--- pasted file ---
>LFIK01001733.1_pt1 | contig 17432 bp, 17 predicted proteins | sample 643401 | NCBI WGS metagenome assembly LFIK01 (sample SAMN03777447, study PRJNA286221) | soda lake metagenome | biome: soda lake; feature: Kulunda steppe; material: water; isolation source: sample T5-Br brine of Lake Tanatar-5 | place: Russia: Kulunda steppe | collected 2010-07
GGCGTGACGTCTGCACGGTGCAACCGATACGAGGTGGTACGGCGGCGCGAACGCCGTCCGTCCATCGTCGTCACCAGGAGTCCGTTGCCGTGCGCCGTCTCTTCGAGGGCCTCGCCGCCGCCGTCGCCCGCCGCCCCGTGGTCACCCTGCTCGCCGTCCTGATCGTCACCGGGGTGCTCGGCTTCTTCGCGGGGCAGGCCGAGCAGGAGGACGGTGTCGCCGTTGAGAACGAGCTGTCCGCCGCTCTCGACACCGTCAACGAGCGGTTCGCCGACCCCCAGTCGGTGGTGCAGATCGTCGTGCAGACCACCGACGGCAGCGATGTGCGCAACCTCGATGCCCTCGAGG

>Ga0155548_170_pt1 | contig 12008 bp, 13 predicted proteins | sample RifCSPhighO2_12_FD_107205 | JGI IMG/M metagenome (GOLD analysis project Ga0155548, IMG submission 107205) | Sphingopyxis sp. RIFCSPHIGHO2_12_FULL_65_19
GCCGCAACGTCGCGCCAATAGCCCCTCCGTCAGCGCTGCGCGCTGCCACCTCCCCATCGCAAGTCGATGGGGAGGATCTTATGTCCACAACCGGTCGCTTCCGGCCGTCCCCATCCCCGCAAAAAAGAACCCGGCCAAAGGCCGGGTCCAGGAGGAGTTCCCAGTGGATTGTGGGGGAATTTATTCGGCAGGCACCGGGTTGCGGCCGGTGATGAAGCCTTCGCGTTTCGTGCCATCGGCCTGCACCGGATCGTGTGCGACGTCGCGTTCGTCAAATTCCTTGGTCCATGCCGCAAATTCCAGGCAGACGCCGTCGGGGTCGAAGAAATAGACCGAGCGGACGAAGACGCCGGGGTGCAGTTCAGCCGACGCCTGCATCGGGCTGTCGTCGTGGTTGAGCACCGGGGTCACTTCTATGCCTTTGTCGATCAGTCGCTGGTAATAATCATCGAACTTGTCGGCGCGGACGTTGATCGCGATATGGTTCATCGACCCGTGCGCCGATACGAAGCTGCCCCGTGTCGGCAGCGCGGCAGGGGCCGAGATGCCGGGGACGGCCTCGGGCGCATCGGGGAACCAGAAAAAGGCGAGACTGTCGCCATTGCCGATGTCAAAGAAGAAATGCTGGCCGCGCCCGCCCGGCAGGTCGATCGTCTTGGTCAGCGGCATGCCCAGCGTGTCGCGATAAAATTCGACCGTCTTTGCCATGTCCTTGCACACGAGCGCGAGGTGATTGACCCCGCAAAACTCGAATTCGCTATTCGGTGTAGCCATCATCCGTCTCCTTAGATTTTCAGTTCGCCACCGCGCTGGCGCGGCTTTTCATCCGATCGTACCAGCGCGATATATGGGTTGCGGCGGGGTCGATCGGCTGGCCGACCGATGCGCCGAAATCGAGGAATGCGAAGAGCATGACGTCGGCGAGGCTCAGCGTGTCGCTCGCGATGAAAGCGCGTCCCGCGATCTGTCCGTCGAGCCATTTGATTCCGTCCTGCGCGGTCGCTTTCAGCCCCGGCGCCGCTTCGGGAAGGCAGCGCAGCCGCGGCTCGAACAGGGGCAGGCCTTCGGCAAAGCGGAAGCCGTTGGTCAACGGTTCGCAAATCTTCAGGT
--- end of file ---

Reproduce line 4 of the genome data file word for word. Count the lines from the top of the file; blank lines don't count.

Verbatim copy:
GCCGCAACGTCGCGCCAATAGCCCCTCCGTCAGCGCTGCGCGCTGCCACCTCCCCATCGCAAGTCGATGGGGAGGATCTTATGTCCACAACCGGTCGCTTCCGGCCGTCCCCATCCCCGCAAAAAAGAACCCGGCCAAAGGCCGGGTCCAGGAGGAGTTCCCAGTGGATTGTGGGGGAATTTATTCGGCAGGCACCGGGTTGCGGCCGGTGATGAAGCCTTCGCGTTTCGTGCCATCGGCCTGCACCGGATCGTGTGCGACGTCGCGTTCGTCAAATTCCTTGGTCCATGCCGCAAATTCCAGGCAGACGCCGTCGGGGTCGAAGAAATAGACCGAGCGGACGAAGACGCCGGGGTGCAGTTCAGCCGACGCCTGCATCGGGCTGTCGTCGTGGTTGAGCACCGGGGTCACTTCTATGCCTTTGTCGATCAGTCGCTGGTAATAATCATCGAACTTGTCGGCGCGGACGTTGATCGCGATATGGTTCATCGACCCGTGCGCCGATACGAAGCTGCCCCGTGTCGGCAGCGCGGCAGGGGCCGAGATGCCGGGGACGGCCTCGGGCGCATCGGGGAACCAGAAAAAGGCGAGACTGTCGCCATTGCCGATGTCAAAGAAGAAATGCTGGCCGCGCCCGCCCGGCAGGTCGATCGTCTTGGTCAGCGGCATGCCCAGCGTGTCGCGATAAAATTCGACCGTCTTTGCCATGTCCTTGCACACGAGCGCGAGGTGATTGACCCCGCAAAACTCGAATTCGCTATTCGGTGTAGCCATCATCCGTCTCCTTAGATTTTCAGTTCGCCACCGCGCTGGCGCGGCTTTTCATCCGATCGTACCAGCGCGATATATGGGTTGCGGCGGGGTCGATCGGCTGGCCGACCGATGCGCCGAAATCGAGGAATGCGAAGAGCATGACGTCGGCGAGGCTCAGCGTGTCGCTCGCGATGAAAGCGCGTCCCGCGATCTGTCCGTCGAGCCATTTGATTCCGTCCTGCGCGGTCGCTTTCAGCCCCGGCGCCGCTTCGGGAAGGCAGCGCAGCCGCGGCTCGAACAGGGGCAGGCCTTCGGCAAAGCGGAAGCCGTTGGTCAACGGTTCGCAAATCTTCAGGT